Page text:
U.S. Citizenship and Immigration Services (USCIS) has signaled that it intends to create a new basis for employment eligibility for certain nonimmigrant workers and their dependents.

The agency has released a proposed revision of Form I-765, Application for Employment Authorization, which adds a new category of eligibility for nonimmigrant employees who have an approved employment-based immigrant petition and face “compelling circumstances.”

The instructions to the proposed form direct such applicants to file Form I-765 along with documents proving that:

  • They are in the U.S. in E-3, H-1B, H-1B1, O-1, or L-1 nonimmigrant status.
  • An Immigrant Petition for Alien Worker (Form I-140) was approved on their behalf.
  • They face compelling circumstances while they wait for their immigrant visa to become available.

The instructions do not define “compelling circumstances,” but state that applicants may ask USCIS to consider secondary evidence if they do not have the listed items. Additionally, spouses and unmarried dependent children of beneficiaries of approved immigrant petitions would be eligible to apply for an Employment Authorization Document.

The instructions do not specify the validity period of the EAD for this category, but they indicate that in order to qualify for an extension of employment authorization, the applicant’s priority date must be within one year of the cutoff date for visa issuance published in the most current Department of State Visa Bulletin.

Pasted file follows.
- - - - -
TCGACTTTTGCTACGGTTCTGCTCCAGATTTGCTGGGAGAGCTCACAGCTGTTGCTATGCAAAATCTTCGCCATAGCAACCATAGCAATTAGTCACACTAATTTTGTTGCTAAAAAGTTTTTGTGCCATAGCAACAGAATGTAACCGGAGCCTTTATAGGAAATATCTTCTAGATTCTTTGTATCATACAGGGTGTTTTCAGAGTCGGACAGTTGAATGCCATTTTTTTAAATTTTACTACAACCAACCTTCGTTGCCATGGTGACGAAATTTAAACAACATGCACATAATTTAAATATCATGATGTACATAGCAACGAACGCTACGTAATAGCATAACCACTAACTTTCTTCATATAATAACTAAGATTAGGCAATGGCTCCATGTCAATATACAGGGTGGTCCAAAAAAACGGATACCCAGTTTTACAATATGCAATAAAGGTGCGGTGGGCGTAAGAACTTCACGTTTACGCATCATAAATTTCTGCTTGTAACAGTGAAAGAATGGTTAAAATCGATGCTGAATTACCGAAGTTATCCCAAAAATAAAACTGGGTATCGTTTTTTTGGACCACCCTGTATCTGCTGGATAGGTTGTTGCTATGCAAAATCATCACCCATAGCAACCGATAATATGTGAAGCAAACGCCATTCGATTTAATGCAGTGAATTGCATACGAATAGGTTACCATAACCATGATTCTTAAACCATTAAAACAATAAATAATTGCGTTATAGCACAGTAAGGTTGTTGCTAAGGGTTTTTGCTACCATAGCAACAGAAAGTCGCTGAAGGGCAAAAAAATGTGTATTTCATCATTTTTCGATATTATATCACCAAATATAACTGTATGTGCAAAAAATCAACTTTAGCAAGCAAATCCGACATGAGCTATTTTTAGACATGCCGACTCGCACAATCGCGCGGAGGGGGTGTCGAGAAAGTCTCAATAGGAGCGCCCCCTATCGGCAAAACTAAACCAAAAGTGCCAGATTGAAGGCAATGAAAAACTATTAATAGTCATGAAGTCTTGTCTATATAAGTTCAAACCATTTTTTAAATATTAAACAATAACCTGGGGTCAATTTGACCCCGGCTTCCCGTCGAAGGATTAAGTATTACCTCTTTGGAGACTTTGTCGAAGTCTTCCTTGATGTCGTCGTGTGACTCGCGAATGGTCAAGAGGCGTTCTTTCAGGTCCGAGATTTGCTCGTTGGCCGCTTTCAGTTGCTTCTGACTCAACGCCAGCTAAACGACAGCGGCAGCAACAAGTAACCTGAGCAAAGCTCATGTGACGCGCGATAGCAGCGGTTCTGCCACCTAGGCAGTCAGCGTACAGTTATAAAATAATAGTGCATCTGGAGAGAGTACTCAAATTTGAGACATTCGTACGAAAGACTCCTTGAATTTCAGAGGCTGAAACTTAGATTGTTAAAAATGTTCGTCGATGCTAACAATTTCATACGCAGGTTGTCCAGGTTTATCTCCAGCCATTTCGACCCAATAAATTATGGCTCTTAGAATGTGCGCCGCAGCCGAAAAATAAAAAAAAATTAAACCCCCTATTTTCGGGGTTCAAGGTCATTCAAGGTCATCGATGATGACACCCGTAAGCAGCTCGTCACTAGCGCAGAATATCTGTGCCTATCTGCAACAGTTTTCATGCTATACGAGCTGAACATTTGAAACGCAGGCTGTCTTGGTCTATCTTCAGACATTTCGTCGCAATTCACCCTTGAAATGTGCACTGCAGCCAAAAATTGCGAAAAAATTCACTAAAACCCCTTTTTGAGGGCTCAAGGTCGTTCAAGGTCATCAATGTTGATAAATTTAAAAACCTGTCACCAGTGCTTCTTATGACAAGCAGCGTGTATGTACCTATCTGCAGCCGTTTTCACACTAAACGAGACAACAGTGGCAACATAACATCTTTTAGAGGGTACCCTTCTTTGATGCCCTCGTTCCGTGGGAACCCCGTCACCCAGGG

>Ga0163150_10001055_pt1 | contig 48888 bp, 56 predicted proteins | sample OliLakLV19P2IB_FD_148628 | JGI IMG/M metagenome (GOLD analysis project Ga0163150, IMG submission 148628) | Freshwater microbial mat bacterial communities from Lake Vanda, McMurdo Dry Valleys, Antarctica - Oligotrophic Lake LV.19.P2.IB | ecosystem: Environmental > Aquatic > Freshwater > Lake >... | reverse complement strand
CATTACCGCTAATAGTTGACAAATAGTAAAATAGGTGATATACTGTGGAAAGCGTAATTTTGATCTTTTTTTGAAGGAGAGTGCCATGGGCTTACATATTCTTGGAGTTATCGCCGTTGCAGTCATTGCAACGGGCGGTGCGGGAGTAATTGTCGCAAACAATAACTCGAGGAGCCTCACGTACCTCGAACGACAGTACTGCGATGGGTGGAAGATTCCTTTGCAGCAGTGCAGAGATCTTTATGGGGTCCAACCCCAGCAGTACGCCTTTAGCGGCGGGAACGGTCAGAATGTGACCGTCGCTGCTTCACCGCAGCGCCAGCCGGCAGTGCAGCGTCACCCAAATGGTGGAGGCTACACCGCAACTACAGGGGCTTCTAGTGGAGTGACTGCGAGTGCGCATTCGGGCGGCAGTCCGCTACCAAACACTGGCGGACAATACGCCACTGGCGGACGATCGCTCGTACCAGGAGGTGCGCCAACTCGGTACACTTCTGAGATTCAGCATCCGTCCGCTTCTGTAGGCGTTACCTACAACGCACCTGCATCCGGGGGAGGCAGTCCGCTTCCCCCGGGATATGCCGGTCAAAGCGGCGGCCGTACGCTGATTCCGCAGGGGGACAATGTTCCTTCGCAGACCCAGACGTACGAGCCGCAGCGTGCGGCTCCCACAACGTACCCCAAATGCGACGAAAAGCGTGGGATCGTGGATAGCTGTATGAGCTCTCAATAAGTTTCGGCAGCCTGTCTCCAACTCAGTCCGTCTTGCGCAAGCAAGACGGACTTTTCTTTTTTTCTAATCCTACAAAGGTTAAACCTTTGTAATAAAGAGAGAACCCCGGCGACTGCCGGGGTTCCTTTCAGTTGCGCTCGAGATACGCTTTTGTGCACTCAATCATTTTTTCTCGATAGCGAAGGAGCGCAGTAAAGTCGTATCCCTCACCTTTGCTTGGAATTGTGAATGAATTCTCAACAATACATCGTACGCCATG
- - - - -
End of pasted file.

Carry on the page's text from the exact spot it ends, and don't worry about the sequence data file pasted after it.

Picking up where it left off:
The changes may appear in a proposed regulation, “Retention of EB-1, EB-2, and EB-3 Immigrant Workers and Program Improvements Affecting High-Skilled Nonimmigrant Workers,” that USCIS is expected to publish soon. The Office of Management and Budget concluded its review of the rule on Dec. 22. The summary of the proposal states that the regulation aims to “provide stability and job flexibility for the beneficiaries of approved employment-based immigrant visa petitions while they wait to become lawful permanent residents,” and to implement the American Competitiveness in the Twenty-First Century Act of 2000 and the American Competitiveness and Workforce Improvement Act of 1998.

The proposed changes to the form and its instructions can be viewed here.

BAL Analysis: These proposed alterations to the Form I-765 provide indications of what the highly anticipated regulation will contain, but the text of the proposed regulation has not yet been published in the Federal Register. BAL is monitoring the progress of the regulation and will provide updates and analysis of proposed changes.

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